Select Page

TOOLS: This morning I encouraged public health experts to participate in a Twitter Town Hall Meeting at #StopGunViolence. I think it’s important for public discourse to include perspectives and views backed by evidence, even if the research is only related (e.g., about violence, in general, rather than gun violence, specifically).

In addition to enhancing the quality of public engagement, public health experts’ participation in social media can serve another important purpose. Whether you use social media regularly or hardly ever, putting your ideas and links to your work into popular content trends can be a way to raise the visibility of you and your research…a little bit.

Defining Hashtags

In case you don’t know, the hashtag symbol (#) is a way for users of Facebook, Twitter, Instagram and other social media sites to create shorthand. When you put a hashtag in front of the content, other users can find your content using the hashtag and add their own content. In addition, folks interested in content related to the hashtag can easily find all entries that include it and join in.

NOTE: Your social media content will show up in searches without hashtags. Folks can find you based on searching for any word in your posts. Hashtags allow you to convey a message using fewer characters. They are less useful and used in forums that do not have message length restrictions.

Using Popular Hashtags

There are two types of hashtags you can use to gain attention. The first is the most popular.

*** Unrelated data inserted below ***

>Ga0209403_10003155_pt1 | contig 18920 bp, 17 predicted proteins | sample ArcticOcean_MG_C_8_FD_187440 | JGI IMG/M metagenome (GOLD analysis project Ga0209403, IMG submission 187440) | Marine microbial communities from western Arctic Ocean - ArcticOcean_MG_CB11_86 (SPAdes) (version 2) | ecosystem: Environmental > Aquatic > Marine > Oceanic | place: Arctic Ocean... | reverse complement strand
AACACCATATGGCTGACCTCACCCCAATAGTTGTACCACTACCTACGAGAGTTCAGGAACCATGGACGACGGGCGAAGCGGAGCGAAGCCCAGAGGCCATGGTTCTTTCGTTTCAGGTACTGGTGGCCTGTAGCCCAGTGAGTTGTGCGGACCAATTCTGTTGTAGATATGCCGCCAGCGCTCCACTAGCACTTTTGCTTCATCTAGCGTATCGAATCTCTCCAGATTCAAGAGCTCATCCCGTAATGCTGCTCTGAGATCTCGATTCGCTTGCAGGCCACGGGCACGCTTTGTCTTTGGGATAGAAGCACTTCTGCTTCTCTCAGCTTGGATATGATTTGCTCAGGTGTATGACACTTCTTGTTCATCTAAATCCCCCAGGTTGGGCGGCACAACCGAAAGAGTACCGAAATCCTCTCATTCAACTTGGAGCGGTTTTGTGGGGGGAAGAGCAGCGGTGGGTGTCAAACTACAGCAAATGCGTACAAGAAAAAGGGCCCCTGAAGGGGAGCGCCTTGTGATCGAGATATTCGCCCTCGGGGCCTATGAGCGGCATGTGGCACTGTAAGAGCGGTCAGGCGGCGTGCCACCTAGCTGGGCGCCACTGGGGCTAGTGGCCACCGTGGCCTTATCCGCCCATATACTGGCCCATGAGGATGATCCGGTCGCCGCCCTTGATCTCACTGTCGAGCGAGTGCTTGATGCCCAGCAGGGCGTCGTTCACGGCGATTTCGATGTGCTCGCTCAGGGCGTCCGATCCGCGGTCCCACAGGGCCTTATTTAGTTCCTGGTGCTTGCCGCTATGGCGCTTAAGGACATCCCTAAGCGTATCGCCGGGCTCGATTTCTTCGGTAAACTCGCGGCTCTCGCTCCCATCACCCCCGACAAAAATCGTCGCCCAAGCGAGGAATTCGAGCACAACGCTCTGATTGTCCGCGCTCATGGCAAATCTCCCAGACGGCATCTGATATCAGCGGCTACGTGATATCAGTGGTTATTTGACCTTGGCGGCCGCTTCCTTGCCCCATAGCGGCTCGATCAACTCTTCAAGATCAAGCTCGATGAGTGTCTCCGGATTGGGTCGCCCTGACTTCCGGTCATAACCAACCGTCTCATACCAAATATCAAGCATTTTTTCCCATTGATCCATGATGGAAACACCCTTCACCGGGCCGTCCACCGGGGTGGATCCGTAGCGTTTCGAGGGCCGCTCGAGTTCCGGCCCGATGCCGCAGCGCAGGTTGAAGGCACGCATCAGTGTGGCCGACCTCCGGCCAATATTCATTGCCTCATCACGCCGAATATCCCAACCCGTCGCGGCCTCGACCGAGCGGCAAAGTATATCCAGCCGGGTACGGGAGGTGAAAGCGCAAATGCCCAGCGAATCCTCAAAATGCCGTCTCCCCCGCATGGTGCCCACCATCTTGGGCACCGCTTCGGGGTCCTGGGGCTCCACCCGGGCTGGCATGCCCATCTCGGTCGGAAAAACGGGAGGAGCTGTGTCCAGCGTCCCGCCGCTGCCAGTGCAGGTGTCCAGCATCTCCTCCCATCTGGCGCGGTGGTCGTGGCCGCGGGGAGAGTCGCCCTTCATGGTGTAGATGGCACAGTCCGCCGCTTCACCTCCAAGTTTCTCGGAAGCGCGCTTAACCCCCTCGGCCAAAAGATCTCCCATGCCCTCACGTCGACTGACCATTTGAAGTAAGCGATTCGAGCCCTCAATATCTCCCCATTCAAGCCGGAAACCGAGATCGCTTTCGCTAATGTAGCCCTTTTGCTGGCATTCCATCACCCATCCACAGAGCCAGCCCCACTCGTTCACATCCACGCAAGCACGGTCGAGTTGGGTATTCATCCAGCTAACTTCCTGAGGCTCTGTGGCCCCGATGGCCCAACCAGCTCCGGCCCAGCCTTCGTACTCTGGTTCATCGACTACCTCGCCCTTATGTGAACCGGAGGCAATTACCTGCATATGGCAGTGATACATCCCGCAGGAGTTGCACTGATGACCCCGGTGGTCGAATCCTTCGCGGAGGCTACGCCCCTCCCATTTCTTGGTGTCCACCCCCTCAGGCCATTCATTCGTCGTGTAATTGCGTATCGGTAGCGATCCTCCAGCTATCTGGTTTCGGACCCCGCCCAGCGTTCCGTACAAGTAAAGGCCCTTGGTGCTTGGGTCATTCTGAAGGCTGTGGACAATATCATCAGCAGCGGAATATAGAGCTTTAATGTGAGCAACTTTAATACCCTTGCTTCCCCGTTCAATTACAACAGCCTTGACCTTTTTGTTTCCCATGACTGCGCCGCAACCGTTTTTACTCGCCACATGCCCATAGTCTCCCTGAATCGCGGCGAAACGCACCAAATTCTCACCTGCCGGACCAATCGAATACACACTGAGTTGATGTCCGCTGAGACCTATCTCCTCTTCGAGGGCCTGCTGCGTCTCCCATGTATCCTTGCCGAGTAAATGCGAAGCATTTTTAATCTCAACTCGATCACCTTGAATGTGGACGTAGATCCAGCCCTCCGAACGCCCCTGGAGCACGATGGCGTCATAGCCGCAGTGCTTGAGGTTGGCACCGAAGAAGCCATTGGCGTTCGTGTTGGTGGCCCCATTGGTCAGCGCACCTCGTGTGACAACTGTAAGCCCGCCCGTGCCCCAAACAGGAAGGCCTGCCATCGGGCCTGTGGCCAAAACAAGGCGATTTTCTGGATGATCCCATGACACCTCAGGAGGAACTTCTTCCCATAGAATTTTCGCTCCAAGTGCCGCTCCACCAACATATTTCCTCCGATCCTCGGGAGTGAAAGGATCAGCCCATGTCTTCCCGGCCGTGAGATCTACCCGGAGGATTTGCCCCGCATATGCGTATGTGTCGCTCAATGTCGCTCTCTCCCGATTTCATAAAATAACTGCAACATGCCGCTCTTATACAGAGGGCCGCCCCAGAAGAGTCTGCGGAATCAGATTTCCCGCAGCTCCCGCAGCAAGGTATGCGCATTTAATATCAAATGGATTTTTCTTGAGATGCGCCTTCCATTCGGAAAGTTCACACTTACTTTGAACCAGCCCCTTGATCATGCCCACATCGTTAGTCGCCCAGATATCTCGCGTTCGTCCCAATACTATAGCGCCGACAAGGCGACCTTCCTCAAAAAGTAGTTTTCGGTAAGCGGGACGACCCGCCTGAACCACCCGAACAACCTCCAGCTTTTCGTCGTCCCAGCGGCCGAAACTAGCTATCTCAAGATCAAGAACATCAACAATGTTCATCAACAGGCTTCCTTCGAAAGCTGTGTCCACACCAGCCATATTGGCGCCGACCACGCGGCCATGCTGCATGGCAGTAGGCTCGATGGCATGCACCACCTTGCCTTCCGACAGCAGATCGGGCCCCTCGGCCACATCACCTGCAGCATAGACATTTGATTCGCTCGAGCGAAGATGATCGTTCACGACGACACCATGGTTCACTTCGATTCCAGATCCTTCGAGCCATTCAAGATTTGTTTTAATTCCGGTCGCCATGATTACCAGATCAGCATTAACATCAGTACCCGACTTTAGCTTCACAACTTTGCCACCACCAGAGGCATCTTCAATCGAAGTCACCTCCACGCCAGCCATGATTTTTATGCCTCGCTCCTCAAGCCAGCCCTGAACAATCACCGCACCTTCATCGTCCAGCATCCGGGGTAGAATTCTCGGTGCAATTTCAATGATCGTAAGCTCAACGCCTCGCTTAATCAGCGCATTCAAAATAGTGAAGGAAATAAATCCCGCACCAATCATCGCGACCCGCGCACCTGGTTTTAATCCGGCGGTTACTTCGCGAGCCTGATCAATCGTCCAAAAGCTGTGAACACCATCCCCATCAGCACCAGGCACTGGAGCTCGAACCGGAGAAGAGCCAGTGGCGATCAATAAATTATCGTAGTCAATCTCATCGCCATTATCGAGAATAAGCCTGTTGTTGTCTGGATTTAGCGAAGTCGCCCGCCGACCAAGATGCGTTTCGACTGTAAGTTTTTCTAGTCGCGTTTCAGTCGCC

Most social media sites have some way for you to know which hashtags are trending or are being used the most in that moment or over time. For example, as I type, #YouAreAnEgomaniacIf and #WildCard are two of the top ten hashtags being used in the United States on Twitter.

The advantage of using a popular hashtag in your post is that your content will be included in a stream that could be seen by hundreds of thousands (millions?) of people. One challenge is that many popular hashtags have no direct connection to your research.

There is no rule (…that I know of) that requires a hashtag in a post to connect with the rest of the content. Using a trending hashtag is a popular technique for companies and individuals trying to draw attention to their unrelated posts.

HashtagSo, go ahead and use that popular and unrelated #hashtag with your content. And, if you are uncomfortable with that approach, you can make creative (if not obvious) connections. Some of the funniest posts link products to seemingly unrelated #hashtags using comedy or a play on words, as an example.

Finally, popular trends mean lots of posts, so don’t expect a huge bump in followers or attention to your work from use of a popular hashtag. On the other hand, you may attract a few unexpected followers (e.g., a journalist or an expert in a related field) who might not otherwise know about your work.

Using Related Hashtags

The second type of hashtag you might use has a direct connection to your interests. To find them, you can search content using key words (without hashtags) or view the content of organizations or leaders in your field . For example, #PublicHealth and #HealthComm (as in communications) are two I use and follow.

Whichever hashtag approach you use, #GoodLuck or Good Luck! with your #Research dissemination.

What hashtags do you use for your public health posts?

%d bloggers like this: